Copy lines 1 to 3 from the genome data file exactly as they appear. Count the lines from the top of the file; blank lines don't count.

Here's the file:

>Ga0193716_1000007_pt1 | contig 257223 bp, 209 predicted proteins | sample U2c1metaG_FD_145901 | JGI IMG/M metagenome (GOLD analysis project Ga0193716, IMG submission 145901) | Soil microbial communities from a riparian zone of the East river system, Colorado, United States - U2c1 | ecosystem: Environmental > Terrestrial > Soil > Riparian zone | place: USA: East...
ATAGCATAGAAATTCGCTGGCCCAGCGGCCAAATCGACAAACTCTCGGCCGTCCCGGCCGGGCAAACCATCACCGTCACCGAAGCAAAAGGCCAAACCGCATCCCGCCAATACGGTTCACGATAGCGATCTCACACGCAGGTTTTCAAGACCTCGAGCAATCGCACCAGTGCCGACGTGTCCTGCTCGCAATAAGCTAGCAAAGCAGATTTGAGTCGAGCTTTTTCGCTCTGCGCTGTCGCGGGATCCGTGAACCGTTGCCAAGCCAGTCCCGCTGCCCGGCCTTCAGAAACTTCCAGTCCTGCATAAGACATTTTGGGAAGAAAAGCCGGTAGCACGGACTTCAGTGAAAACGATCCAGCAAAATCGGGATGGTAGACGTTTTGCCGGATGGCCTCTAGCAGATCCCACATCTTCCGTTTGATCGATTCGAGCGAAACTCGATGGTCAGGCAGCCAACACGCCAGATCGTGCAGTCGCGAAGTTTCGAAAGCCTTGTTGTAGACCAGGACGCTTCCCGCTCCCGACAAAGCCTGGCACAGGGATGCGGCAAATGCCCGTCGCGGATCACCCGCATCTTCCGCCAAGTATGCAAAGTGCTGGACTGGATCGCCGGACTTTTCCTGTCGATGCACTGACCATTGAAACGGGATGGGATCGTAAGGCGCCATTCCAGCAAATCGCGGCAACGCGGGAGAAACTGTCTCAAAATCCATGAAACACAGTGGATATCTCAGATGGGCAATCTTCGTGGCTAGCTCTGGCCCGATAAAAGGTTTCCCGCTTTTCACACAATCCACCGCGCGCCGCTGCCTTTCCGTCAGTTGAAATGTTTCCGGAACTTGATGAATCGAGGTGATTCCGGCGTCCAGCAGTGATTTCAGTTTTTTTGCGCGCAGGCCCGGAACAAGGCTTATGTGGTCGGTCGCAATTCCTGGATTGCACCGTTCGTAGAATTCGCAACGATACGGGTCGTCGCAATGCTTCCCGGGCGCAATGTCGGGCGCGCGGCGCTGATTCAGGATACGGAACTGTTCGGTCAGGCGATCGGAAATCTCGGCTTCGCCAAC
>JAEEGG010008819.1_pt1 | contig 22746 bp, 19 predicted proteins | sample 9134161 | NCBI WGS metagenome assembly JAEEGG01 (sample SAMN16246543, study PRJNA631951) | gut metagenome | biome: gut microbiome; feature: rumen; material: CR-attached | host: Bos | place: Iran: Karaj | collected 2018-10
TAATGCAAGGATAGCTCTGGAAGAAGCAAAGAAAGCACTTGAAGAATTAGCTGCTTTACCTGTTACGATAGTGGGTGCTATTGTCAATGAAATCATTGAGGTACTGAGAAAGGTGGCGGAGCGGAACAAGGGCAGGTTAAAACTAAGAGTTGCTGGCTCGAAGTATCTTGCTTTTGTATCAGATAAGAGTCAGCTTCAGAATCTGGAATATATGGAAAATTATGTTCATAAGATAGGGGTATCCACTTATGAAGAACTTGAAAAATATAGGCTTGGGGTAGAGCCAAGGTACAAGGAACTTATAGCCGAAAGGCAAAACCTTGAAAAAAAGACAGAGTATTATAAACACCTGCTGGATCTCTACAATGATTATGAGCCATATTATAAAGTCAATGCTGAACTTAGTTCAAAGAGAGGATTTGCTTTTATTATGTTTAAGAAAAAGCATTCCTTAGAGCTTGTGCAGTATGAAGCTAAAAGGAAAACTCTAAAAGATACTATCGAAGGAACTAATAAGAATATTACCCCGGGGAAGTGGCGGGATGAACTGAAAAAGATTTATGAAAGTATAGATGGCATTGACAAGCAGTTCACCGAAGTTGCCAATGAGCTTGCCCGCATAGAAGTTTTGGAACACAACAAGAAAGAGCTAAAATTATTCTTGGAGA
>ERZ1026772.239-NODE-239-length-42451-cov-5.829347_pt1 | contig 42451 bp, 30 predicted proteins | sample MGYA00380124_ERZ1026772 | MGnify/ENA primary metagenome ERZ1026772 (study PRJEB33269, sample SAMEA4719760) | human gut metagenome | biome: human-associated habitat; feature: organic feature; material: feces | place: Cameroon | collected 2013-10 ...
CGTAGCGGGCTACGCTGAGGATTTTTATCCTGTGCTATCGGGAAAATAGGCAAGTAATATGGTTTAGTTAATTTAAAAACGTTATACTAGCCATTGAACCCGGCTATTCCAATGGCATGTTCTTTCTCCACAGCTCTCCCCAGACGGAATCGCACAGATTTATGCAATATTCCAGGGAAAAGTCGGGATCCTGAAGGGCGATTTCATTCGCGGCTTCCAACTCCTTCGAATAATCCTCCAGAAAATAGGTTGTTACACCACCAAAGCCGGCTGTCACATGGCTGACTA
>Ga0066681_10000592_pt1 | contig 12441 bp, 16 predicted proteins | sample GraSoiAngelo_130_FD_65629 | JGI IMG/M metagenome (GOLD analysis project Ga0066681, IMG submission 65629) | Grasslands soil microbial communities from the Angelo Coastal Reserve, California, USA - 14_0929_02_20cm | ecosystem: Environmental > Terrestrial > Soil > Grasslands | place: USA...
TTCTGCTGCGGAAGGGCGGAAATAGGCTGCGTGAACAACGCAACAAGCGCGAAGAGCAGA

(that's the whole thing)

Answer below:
>Ga0193716_1000007_pt1 | contig 257223 bp, 209 predicted proteins | sample U2c1metaG_FD_145901 | JGI IMG/M metagenome (GOLD analysis project Ga0193716, IMG submission 145901) | Soil microbial communities from a riparian zone of the East river system, Colorado, United States - U2c1 | ecosystem: Environmental > Terrestrial > Soil > Riparian zone | place: USA: East...
ATAGCATAGAAATTCGCTGGCCCAGCGGCCAAATCGACAAACTCTCGGCCGTCCCGGCCGGGCAAACCATCACCGTCACCGAAGCAAAAGGCCAAACCGCATCCCGCCAATACGGTTCACGATAGCGATCTCACACGCAGGTTTTCAAGACCTCGAGCAATCGCACCAGTGCCGACGTGTCCTGCTCGCAATAAGCTAGCAAAGCAGATTTGAGTCGAGCTTTTTCGCTCTGCGCTGTCGCGGGATCCGTGAACCGTTGCCAAGCCAGTCCCGCTGCCCGGCCTTCAGAAACTTCCAGTCCTGCATAAGACATTTTGGGAAGAAAAGCCGGTAGCACGGACTTCAGTGAAAACGATCCAGCAAAATCGGGATGGTAGACGTTTTGCCGGATGGCCTCTAGCAGATCCCACATCTTCCGTTTGATCGATTCGAGCGAAACTCGATGGTCAGGCAGCCAACACGCCAGATCGTGCAGTCGCGAAGTTTCGAAAGCCTTGTTGTAGACCAGGACGCTTCCCGCTCCCGACAAAGCCTGGCACAGGGATGCGGCAAATGCCCGTCGCGGATCACCCGCATCTTCCGCCAAGTATGCAAAGTGCTGGACTGGATCGCCGGACTTTTCCTGTCGATGCACTGACCATTGAAACGGGATGGGATCGTAAGGCGCCATTCCAGCAAATCGCGGCAACGCGGGAGAAACTGTCTCAAAATCCATGAAACACAGTGGATATCTCAGATGGGCAATCTTCGTGGCTAGCTCTGGCCCGATAAAAGGTTTCCCGCTTTTCACACAATCCACCGCGCGCCGCTGCCTTTCCGTCAGTTGAAATGTTTCCGGAACTTGATGAATCGAGGTGATTCCGGCGTCCAGCAGTGATTTCAGTTTTTTTGCGCGCAGGCCCGGAACAAGGCTTATGTGGTCGGTCGCAATTCCTGGATTGCACCGTTCGTAGAATTCGCAACGATACGGGTCGTCGCAATGCTTCCCGGGCGCAATGTCGGGCGCGCGGCGCTGATTCAGGATACGGAACTGTTCGGTCAGGCGATCGGAAATCTCGGCTTCGCCAAC
>JAEEGG010008819.1_pt1 | contig 22746 bp, 19 predicted proteins | sample 9134161 | NCBI WGS metagenome assembly JAEEGG01 (sample SAMN16246543, study PRJNA631951) | gut metagenome | biome: gut microbiome; feature: rumen; material: CR-attached | host: Bos | place: Iran: Karaj | collected 2018-10